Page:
I'm always very happy when I can talk in a loving way with a distressed founder and she can get her breakthrough and come back home to her good heart.

But that is by no means always possible. I think it's important to not let yourself be held hostage by the work...

"I know it's hurting me to work here. A lot. I've forgotten the last time I felt really happy. My relationship is suffering. But we're saving lives. How can I walk away from that?"

I understand this kind of dedication. But there's something even more important—that you sustain. That you not be traumatized or get your spirit broken.

I know of someone who spent 27 years working for a founder who used fear and personal attacks as his main management tools. Imagine. What would that do to your life? Eight hours a day for 27 years. How much of yourself would you lose in that time?

So for your own sake, please don't suffer tyrants.

And...

I think it matters that none of us enable founders who are acting like tyrants instead of leaders.

Tyrant being the other side of the savior coin.

Are there times when it's justified to organize to oust a founder from the organization they've built? Yes, there are. But this is not something to do lightly. If you are considering organizing against a founder, I have some serious cautions for you that you can find by clicking here.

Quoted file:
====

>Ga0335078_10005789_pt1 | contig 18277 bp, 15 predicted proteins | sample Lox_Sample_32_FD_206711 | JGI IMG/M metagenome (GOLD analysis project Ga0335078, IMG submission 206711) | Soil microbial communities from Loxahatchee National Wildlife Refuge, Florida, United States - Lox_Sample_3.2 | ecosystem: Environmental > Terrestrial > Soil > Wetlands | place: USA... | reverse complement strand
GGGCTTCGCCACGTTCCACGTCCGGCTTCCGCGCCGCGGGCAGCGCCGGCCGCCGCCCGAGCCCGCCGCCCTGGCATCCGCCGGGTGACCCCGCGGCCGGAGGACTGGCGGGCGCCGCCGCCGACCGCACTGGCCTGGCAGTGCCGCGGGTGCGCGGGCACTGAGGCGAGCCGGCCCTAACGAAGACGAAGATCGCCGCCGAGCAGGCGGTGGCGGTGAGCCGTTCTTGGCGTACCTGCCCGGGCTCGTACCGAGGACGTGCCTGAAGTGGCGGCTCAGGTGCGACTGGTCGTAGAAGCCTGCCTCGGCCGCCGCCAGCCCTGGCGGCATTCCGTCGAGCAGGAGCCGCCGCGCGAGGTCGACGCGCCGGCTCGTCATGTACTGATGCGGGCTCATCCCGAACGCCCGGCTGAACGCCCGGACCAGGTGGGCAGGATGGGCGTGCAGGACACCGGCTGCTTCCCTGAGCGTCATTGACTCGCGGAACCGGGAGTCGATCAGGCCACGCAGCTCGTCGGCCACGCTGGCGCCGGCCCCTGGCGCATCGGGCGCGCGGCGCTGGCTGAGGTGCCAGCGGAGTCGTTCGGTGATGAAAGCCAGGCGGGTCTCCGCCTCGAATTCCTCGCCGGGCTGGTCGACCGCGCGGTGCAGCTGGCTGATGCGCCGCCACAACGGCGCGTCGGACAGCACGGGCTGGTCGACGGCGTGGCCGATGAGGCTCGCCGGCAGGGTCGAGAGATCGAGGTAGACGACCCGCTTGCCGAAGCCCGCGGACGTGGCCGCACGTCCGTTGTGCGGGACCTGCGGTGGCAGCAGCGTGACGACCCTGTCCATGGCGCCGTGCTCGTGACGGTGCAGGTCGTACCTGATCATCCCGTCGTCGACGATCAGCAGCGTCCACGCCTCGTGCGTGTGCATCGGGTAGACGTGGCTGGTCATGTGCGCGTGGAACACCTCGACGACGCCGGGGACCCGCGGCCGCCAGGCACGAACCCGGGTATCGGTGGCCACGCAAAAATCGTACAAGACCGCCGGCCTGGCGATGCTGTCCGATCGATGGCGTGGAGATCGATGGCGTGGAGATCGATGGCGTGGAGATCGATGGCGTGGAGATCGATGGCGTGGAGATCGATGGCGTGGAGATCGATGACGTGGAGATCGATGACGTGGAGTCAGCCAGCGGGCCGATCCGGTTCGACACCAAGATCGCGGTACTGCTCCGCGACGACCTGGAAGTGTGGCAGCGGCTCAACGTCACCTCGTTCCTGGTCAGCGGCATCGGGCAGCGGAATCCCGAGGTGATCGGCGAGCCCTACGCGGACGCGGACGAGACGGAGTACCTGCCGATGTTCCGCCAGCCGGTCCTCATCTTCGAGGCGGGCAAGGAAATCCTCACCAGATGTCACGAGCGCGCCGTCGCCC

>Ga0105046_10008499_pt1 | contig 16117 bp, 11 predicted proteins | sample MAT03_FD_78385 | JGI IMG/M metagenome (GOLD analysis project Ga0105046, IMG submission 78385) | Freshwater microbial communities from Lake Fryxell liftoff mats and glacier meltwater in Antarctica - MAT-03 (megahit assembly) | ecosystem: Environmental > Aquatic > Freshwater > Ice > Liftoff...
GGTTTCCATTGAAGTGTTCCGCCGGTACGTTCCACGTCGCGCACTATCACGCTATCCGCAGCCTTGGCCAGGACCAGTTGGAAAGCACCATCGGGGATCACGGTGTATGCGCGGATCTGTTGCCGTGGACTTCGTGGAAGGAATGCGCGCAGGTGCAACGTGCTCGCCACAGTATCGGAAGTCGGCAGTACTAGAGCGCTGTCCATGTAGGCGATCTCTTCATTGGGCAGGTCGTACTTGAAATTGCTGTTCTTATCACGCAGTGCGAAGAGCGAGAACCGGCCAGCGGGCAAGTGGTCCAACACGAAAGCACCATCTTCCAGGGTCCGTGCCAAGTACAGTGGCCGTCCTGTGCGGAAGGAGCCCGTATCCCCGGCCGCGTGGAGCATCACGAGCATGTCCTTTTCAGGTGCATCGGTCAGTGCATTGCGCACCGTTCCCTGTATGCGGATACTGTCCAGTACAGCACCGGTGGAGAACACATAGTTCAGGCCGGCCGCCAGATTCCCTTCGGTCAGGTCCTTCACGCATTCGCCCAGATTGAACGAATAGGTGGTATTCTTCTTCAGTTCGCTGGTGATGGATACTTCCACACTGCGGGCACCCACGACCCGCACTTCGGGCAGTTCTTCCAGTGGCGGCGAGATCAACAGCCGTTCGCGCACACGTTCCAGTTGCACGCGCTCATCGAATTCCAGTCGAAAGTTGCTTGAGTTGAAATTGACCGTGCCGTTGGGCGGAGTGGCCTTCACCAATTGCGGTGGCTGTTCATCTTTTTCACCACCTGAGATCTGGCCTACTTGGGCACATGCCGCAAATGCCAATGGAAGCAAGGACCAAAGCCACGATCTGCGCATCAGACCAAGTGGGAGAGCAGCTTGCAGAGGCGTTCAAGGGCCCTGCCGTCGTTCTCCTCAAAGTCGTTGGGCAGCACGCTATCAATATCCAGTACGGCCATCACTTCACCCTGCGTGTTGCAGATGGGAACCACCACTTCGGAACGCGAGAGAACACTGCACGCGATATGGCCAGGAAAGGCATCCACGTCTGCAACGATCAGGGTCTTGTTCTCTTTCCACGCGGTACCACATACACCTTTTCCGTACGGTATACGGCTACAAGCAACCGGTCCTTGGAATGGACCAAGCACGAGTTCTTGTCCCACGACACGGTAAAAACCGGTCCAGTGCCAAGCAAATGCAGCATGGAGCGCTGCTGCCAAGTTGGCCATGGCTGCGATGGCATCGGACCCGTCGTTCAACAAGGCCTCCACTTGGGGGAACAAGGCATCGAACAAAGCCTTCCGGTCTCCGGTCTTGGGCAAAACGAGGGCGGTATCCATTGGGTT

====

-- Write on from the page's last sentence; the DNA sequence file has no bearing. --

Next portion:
Conclusion
I don't want to end this page on a down note, so let me just say again that the tragedies associated with founders are unnecessary. They don't have to happen. They really don't. We know how to prevent them.

What does it take?

Building organizations based on mission discipline instead of sacrifice.

Committing ourselves to being leaders instead of saviors.

Understanding that when we try to save people we will end up hurting them and hurting ourselves.

When we consciously choose the sustainable and premier operating systems we are preventing a world of pain.

And let me finish by saying this to founders and aspiring founders. Starting an organization and leading it to success is one of the most challenging things you could ever do. But along with the challenges come the rewards...

You get to create something from nothing. Something that matters.

You get to ignite the passion of others and give them a chance to do the work they most want to do.

You get to magnify, many times over, the difference you're making for a mission that you love.

So...

Please don't let anything—not the drive to be a savior, not your childhood issues, not the sacrificial nonprofit culture—steal from you the joy of being a founder.

 

© 2008 Rich Snowdon